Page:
Thermodynamics is releasing a new machine that is a MIG, TIG and Stick all in one compact box and its only $999 including the MIG and stick cables. TIG cable are extra. Played with it a little last week at a weld expo at my local welding supply place. Very nice, small and versatile. I want one.
Something like that would be ideal for and small workshop. The problem with choosing individual machines is that they have quite a lot of overlap so there isn't really any one 'best' solution.
As far as the individual processes are I would summarize them as follows :
Stick (MMA) :
-no gas bottle rental or refill to worry about, just electrodes and electricity
-good penetration even on greasy, rusty and dirty metal
-wide range of electrodes available
-good for thick sections
-machines tend to be inexpensive to buy
-can produce some interesting artistic effects
-good for building up sections quickly for repair and resurfacing etc
-good for outside and on-site work as teh shielding is less effected by wind and teh equipment tends to be samll and easy to move around.
-a fair degree of practice is required for positional welds, probably harder to learn than MIG
-struggles with thin sheet
-slag cleanup and changing electrodes can slow the process down a bit, although with practice this becomes much less of an issue.
-not so good for aluminium or stainless
-it can be hard to get neat welds without a fair bit or practice MIG (with gas shielding)
-easy to learn
-convenient to use
-easy tacking and gap/hole filling
-produces fairly neat welds
-good in all positions (flat, horizontal, vertical, overhead)
-requires gas bottle rental (gas tend to run out at inconvenient moments), if you don;t have a nearby supplier this can be a hassle.
-prone to cold starts
-limited control of weld appearance, especially with lower end machines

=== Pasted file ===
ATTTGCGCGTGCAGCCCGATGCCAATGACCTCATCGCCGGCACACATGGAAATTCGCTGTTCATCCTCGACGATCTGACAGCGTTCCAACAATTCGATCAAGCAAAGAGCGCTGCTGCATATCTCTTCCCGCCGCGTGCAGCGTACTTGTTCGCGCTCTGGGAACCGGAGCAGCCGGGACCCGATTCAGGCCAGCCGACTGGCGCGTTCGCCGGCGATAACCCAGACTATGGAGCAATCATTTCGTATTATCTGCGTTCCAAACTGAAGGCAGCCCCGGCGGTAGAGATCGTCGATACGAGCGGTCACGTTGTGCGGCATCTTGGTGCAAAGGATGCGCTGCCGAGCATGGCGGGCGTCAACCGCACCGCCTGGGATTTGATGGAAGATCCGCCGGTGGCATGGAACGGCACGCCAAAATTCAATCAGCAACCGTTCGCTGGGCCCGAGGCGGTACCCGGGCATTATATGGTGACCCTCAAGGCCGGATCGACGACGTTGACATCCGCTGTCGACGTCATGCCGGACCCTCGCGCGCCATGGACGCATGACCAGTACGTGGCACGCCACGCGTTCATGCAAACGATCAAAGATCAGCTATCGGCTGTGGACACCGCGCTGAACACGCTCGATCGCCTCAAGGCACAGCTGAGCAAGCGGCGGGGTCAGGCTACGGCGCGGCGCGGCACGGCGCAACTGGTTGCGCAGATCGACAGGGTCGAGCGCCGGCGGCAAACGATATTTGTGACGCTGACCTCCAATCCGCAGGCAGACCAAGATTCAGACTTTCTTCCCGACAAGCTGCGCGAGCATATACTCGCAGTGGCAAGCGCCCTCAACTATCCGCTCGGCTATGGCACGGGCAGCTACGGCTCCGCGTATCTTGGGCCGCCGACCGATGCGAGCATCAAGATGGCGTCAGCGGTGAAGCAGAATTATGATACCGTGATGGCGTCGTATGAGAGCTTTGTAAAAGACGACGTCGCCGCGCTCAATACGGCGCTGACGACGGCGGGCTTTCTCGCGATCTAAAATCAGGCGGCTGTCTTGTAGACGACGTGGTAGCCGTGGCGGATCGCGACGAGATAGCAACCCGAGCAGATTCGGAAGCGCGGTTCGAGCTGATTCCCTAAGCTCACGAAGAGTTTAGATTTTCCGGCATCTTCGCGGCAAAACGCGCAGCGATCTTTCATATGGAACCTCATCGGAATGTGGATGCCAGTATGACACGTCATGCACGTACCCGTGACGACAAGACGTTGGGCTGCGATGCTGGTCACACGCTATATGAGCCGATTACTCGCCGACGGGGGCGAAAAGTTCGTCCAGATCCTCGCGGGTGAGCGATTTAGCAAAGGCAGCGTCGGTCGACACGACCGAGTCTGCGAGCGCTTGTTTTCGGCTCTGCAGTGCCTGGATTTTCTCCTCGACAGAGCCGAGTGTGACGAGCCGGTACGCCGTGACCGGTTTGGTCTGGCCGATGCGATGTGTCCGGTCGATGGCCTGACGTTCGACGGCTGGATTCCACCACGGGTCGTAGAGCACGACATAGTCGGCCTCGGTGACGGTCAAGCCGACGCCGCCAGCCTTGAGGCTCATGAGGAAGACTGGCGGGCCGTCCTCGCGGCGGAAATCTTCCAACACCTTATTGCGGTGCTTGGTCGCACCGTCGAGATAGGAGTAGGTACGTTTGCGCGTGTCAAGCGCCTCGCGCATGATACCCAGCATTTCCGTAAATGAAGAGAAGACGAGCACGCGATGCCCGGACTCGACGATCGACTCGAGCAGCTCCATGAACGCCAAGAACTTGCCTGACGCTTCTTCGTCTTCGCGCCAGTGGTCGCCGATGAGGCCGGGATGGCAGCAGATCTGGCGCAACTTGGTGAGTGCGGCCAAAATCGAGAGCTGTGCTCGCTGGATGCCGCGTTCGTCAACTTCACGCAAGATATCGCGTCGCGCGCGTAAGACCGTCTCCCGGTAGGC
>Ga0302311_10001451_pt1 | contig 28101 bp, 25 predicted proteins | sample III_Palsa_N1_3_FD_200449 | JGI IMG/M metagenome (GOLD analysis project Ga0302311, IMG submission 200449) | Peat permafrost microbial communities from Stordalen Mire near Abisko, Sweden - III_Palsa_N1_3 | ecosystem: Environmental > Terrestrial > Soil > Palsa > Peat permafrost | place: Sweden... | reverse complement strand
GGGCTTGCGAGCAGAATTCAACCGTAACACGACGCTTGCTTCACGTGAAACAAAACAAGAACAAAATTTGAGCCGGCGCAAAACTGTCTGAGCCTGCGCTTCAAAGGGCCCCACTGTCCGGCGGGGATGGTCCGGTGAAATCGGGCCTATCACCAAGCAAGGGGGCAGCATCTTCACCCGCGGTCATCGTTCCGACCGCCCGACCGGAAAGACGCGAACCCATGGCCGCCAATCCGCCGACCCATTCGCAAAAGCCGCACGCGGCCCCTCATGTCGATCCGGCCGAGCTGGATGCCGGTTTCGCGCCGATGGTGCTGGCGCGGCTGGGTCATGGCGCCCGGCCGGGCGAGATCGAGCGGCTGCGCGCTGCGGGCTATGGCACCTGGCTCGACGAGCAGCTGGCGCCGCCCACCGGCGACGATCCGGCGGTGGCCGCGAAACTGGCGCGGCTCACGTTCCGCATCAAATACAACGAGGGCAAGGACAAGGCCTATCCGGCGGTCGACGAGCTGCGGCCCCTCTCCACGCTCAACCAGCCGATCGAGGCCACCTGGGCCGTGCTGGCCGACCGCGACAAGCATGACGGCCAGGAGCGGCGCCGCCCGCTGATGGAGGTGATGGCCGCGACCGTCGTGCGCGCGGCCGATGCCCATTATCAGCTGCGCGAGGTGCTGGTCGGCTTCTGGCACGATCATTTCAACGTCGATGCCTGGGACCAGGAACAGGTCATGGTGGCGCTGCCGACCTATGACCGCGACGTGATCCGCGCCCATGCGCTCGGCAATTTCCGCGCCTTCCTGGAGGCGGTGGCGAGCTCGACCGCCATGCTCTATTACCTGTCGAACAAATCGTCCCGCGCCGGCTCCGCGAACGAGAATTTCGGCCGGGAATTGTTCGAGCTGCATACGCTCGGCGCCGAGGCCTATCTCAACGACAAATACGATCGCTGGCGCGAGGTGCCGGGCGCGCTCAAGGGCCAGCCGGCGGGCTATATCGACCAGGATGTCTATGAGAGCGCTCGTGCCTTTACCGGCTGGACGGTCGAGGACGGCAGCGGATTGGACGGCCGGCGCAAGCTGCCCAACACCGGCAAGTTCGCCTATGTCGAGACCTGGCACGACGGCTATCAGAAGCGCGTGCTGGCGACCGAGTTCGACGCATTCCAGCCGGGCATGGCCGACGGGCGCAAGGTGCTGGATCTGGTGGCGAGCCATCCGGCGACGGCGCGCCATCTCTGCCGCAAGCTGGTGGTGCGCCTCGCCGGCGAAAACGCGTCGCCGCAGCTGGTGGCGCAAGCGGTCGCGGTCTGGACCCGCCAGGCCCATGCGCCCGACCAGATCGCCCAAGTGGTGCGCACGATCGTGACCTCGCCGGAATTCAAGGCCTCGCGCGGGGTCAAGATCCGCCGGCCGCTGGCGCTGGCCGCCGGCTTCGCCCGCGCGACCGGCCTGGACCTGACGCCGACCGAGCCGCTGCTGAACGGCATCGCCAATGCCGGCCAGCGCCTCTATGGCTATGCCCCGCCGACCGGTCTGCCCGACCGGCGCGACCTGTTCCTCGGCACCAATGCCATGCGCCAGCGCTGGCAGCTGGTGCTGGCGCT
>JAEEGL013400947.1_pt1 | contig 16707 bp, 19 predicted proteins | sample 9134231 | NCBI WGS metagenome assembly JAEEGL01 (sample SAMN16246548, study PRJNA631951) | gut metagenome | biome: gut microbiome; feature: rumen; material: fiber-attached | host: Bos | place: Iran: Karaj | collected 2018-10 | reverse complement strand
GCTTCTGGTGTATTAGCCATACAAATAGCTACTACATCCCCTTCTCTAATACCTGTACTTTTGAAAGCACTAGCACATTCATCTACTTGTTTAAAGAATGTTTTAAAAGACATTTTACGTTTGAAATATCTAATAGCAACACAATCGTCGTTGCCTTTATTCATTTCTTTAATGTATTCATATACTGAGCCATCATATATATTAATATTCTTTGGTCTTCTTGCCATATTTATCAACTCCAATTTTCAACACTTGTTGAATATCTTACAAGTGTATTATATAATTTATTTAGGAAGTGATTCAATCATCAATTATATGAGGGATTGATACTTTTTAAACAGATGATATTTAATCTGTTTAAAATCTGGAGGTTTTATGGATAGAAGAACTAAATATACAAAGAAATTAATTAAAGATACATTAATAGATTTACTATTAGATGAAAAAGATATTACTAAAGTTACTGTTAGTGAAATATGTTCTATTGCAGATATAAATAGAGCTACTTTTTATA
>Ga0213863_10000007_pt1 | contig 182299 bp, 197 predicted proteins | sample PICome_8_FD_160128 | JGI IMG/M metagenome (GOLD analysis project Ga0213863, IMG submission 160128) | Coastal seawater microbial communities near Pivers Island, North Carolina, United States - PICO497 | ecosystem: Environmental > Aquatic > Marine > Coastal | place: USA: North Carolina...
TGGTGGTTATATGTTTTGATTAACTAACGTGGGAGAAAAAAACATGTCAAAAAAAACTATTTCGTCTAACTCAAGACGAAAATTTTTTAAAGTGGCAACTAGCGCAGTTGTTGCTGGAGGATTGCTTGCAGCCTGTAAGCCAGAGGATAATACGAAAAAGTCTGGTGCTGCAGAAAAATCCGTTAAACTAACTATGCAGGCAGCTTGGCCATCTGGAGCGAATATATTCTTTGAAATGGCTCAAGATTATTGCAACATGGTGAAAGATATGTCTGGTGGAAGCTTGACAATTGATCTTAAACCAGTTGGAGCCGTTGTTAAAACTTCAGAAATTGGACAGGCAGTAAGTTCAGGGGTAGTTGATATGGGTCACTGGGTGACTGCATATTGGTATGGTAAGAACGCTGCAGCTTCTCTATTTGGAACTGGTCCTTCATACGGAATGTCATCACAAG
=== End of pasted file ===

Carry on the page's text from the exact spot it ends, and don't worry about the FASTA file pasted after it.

-machines are relatively bulkyMIG (flux cored wire / gassless)
-no gas to worry about
-wire is expensive
-welds tend not to be very pretty TIG
-High quality and good looking welds, in some cases welds can be virtually invisible when you know what you're doing
-excellent for thin sheet
-excellent control, especially with a foot pedal, this makes it ideal for welds with sharp changes of direction
-can weld thick to thin
-a machine with AC/DC output can weld most metals including bronze, a DC only machine will weld anything except aluminium and magnesium alloys
-TIG machines can also do stick welding
-machines are relatively expensive to buy
-a bit slow compared to MIG
-takes a while to learn
-requires gas supply (usually pure argon)
Uses bottled pure oxygen and a gaseous fuel (usually acetylene, sometimes propane or hydrogen), fuel and oxygen are mixed in a nozzle, producing a fine, high temperature flame. Filler metal comes from bare rods.
-Good control of weld puddle
-extremely versatile, can be used for welding brazing, soldering and general heating, with additional torch can also cut ferrous metals.
-Completely self contained and quite portable (depending on bottle size)
-Basic kit is relatively cheap to buy (excluding gas).
-Puts a lot of heat into the work
-Hazards associated with gas storage
-Bottle rental/refill costs
-Relatively expensive to run
-Not as economical as propane/air for general heating
-Tricky to learn